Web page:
This is the conclusion of a mini series on the Instrumental Petting Zoo. In previous posts, I shared the concept of the petting zoo, how to select and find instruments, and tips for dealing with spit and cleanliness. At the end of Jana Gruss’s presentation, she called up several volunteers to demonstrate how to teach the kids to play the various instruments. I thought I would conclude this mini series by sharing some of her ideas.
It is important to remember that the main goal of the petting zoo is to expose the children to the various instruments and help them pick the sound and feel that they like best. To that end, it is very important that the kids are able to make decent sounds as quickly as possible. Too many failures will cause them to become easily frustrated. Jana also recommends using silly phrases and terms to describe how to hold or play the instruments. This keeps the event light-hearted and makes it a fun experience for the children. I have included some of these expressions below.
When demonstrating the strings, have the children start by holding the instrument and plucking the string lightly with the right hand. This will help them get a feel for how to hold the instrument and get them making sounds right away.
When teaching the kids how to hold the bow, she has them “make a bunny” by pinching their thumb and middle two fingers together around the bow and using the pinky and pointer fingers as the “ears”. Then she tells the kids that it is a “sad bunny” and has them bring the “ears” down to balance the bow.
Jana starts by having the kids make a “kissing face” and try playing the mouthpiece separate. She models the sound and shape of the lips first, then once they can make a sound she attaches the mouthpiece to the instrument and teaches them a few of the simplest fingerings.
When demonstrating the clarinet, Jana also recommends having the children try the mouthpiece separate. She has them make a “gopher face” by tucking their bottom lip over their teeth and curling their top lip up. Then they “bight” down on the mouthpiece and bring their top lip back down. Once they can make a sound, she attaches the mouthpiece backward to the clarinet and plays while they blow.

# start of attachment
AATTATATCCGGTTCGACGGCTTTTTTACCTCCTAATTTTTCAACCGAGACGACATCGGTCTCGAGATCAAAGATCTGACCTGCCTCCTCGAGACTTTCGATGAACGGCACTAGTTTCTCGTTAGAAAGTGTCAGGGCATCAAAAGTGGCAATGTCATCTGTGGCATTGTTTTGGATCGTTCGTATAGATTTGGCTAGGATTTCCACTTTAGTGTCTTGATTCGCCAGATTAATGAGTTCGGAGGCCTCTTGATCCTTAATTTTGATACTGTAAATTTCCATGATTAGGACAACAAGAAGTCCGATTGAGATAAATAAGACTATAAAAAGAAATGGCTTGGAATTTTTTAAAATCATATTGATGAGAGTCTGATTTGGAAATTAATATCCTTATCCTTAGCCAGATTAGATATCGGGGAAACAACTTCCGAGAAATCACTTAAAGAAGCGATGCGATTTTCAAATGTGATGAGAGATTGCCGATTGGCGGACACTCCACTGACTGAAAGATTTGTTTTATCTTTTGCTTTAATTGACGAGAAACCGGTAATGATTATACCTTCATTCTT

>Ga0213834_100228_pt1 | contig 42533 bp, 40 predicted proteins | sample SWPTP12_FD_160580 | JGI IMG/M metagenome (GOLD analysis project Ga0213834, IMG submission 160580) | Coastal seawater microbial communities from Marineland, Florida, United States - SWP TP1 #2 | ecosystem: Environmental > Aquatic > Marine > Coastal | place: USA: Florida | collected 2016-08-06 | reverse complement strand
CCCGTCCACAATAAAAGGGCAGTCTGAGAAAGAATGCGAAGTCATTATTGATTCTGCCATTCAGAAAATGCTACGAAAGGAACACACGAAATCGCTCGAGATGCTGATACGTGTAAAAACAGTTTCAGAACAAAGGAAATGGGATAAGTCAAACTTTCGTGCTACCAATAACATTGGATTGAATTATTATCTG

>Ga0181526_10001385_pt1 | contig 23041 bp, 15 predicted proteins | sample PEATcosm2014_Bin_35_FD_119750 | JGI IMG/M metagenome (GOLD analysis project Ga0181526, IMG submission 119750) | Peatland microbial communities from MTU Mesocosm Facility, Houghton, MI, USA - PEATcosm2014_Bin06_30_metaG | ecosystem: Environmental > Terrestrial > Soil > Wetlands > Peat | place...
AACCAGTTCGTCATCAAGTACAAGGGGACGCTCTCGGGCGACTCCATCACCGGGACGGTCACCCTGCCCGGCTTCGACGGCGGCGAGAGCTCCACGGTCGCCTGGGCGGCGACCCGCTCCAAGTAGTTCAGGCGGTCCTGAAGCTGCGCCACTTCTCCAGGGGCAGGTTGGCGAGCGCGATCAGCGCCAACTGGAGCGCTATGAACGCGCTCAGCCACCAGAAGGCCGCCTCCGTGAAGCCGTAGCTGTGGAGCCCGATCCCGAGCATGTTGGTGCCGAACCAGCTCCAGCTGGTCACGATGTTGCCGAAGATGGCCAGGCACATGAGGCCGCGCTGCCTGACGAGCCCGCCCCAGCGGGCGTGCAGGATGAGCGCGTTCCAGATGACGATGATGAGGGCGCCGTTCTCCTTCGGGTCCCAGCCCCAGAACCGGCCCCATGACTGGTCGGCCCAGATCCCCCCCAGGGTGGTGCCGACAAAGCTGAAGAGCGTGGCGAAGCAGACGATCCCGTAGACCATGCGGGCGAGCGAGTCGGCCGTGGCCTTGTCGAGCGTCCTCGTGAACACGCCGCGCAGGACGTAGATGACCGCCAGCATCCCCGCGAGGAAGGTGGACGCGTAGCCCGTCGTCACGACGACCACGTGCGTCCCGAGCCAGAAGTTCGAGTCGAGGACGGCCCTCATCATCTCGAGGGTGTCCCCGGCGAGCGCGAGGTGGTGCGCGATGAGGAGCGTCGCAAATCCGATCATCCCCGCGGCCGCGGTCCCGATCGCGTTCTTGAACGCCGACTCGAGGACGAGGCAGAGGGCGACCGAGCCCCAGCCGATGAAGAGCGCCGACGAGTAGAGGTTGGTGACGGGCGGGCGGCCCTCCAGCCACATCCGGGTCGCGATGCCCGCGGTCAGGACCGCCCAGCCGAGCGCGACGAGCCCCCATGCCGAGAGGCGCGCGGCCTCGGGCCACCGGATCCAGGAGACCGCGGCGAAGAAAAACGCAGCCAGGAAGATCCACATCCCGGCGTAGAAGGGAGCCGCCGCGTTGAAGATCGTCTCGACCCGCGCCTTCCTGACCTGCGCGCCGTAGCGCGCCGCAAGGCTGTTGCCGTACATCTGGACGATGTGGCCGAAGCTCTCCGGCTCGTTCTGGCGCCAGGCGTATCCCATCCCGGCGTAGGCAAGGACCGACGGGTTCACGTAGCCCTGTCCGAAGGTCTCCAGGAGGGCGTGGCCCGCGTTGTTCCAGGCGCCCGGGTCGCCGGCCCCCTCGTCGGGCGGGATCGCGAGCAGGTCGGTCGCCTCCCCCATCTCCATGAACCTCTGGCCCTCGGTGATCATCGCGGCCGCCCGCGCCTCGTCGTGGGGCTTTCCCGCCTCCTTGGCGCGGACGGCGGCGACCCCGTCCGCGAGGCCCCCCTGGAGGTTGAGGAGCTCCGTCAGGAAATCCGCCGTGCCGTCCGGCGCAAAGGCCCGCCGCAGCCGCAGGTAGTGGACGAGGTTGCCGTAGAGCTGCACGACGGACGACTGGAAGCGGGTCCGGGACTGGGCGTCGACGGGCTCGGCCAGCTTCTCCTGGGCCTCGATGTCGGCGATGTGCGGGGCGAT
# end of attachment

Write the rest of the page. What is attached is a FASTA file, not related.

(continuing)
The flute is one of the hardest woodwind instruments to teach the kids, and Jana often personally supervises this instrument to help prevent kids from getting discouraged. She has them try the mouthpiece separately and teaches them to form the correct mouth shape by saying “we”, “mmmm”, “pooh”. Once they can make a sound, she has them blow into the flute while she plays the fingerings for them.
Jana also keeps a few double reeds with her to demonstrate the difference to the kids between that and the single reed, but she does not let them play it as they are so expensive and difficult to make a sound out of.
No matter what size your zoo, the instrumental petting zoo is an important tool that can be used to expose children to the world of musical instruments. Even if a full petting zoo is not possible, it would be wonderful to bring instruments and instrumentalists into the classroom as often as possible to demonstrate their instruments and potentially let the children try them. This is not a waste of time, but rather an investment in our childrens’ future. As John Sykes said:
In every successful business…there is one budget line that never gets cut. It’s called ‘Product Development’ – and it’s the key to any company’s future growth. Music education is critical to the product development of this nation’s most important resource – our children.
– John Sykes — President, VH1